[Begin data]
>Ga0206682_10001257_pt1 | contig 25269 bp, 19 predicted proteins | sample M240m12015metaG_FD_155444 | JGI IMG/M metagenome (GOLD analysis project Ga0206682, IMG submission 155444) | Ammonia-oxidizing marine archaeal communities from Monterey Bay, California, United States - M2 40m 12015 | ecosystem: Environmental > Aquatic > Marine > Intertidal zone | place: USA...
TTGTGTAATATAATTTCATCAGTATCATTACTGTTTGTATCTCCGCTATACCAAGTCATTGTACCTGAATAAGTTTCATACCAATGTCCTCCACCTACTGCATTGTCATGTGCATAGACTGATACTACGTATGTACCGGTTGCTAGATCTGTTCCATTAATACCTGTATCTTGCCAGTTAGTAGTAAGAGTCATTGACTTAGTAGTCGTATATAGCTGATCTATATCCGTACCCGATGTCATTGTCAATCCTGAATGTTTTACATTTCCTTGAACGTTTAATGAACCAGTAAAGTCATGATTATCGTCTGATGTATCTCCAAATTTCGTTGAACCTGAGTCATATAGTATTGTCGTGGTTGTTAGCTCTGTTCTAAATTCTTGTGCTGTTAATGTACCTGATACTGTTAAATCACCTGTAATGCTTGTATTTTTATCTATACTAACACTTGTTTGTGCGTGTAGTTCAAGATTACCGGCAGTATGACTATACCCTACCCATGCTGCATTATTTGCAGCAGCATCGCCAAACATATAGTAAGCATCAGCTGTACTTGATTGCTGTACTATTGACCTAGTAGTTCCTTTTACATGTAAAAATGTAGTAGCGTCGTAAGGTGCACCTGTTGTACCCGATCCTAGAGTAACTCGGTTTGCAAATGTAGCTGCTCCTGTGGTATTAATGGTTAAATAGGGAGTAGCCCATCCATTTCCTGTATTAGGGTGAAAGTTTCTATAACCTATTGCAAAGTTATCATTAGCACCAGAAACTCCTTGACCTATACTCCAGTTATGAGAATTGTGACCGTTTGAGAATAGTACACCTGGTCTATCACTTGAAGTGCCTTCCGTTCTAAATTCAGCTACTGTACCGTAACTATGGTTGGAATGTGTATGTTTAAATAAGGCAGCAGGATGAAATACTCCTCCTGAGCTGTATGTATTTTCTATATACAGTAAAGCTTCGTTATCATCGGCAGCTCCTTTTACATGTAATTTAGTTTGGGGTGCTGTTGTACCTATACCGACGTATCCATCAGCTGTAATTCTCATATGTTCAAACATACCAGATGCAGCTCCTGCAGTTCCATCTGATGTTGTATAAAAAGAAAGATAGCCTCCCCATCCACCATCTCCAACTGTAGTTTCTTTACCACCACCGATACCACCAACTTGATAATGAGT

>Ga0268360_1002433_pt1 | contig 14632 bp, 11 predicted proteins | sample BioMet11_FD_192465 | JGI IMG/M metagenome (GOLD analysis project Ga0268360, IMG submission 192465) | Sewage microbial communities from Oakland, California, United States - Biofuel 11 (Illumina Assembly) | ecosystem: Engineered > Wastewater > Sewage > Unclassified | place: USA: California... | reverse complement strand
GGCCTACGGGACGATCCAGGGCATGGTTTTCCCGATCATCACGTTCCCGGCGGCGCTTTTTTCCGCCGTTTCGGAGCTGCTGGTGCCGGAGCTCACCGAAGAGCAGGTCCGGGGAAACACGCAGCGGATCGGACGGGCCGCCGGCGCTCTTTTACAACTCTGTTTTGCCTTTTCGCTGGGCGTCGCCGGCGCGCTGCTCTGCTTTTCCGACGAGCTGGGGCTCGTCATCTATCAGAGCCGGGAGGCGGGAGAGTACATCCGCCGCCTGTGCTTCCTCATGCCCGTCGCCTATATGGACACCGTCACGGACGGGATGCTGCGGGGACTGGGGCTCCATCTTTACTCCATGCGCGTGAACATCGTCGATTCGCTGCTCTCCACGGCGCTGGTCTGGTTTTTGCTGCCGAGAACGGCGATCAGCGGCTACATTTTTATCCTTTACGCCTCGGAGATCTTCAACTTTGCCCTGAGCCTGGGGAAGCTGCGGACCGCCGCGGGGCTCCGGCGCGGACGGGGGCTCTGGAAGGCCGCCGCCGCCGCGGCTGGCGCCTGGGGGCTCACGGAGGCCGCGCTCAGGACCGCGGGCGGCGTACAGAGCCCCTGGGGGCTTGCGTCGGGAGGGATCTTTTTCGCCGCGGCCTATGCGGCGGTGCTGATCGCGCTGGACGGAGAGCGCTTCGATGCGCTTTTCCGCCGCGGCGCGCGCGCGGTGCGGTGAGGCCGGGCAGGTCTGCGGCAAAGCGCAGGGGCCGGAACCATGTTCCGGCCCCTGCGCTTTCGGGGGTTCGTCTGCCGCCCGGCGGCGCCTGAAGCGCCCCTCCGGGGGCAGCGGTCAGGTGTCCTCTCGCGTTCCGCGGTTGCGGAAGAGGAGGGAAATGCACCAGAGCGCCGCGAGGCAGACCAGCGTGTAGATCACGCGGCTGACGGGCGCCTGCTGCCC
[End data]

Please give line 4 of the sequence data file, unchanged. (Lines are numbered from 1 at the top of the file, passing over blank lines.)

GGCCTACGGGACGATCCAGGGCATGGTTTTCCCGATCATCACGTTCCCGGCGGCGCTTTTTTCCGCCGTTTCGGAGCTGCTGGTGCCGGAGCTCACCGAAGAGCAGGTCCGGGGAAACACGCAGCGGATCGGACGGGCCGCCGGCGCTCTTTTACAACTCTGTTTTGCCTTTTCGCTGGGCGTCGCCGGCGCGCTGCTCTGCTTTTCCGACGAGCTGGGGCTCGTCATCTATCAGAGCCGGGAGGCGGGAGAGTACATCCGCCGCCTGTGCTTCCTCATGCCCGTCGCCTATATGGACACCGTCACGGACGGGATGCTGCGGGGACTGGGGCTCCATCTTTACTCCATGCGCGTGAACATCGTCGATTCGCTGCTCTCCACGGCGCTGGTCTGGTTTTTGCTGCCGAGAACGGCGATCAGCGGCTACATTTTTATCCTTTACGCCTCGGAGATCTTCAACTTTGCCCTGAGCCTGGGGAAGCTGCGGACCGCCGCGGGGCTCCGGCGCGGACGGGGGCTCTGGAAGGCCGCCGCCGCCGCGGCTGGCGCCTGGGGGCTCACGGAGGCCGCGCTCAGGACCGCGGGCGGCGTACAGAGCCCCTGGGGGCTTGCGTCGGGAGGGATCTTTTTCGCCGCGGCCTATGCGGCGGTGCTGATCGCGCTGGACGGAGAGCGCTTCGATGCGCTTTTCCGCCGCGGCGCGCGCGCGGTGCGGTGAGGCCGGGCAGGTCTGCGGCAAAGCGCAGGGGCCGGAACCATGTTCCGGCCCCTGCGCTTTCGGGGGTTCGTCTGCCGCCCGGCGGCGCCTGAAGCGCCCCTCCGGGGGCAGCGGTCAGGTGTCCTCTCGCGTTCCGCGGTTGCGGAAGAGGAGGGAAATGCACCAGAGCGCCGCGAGGCAGACCAGCGTGTAGATCACGCGGCTGACGGGCGCCTGCTGCCC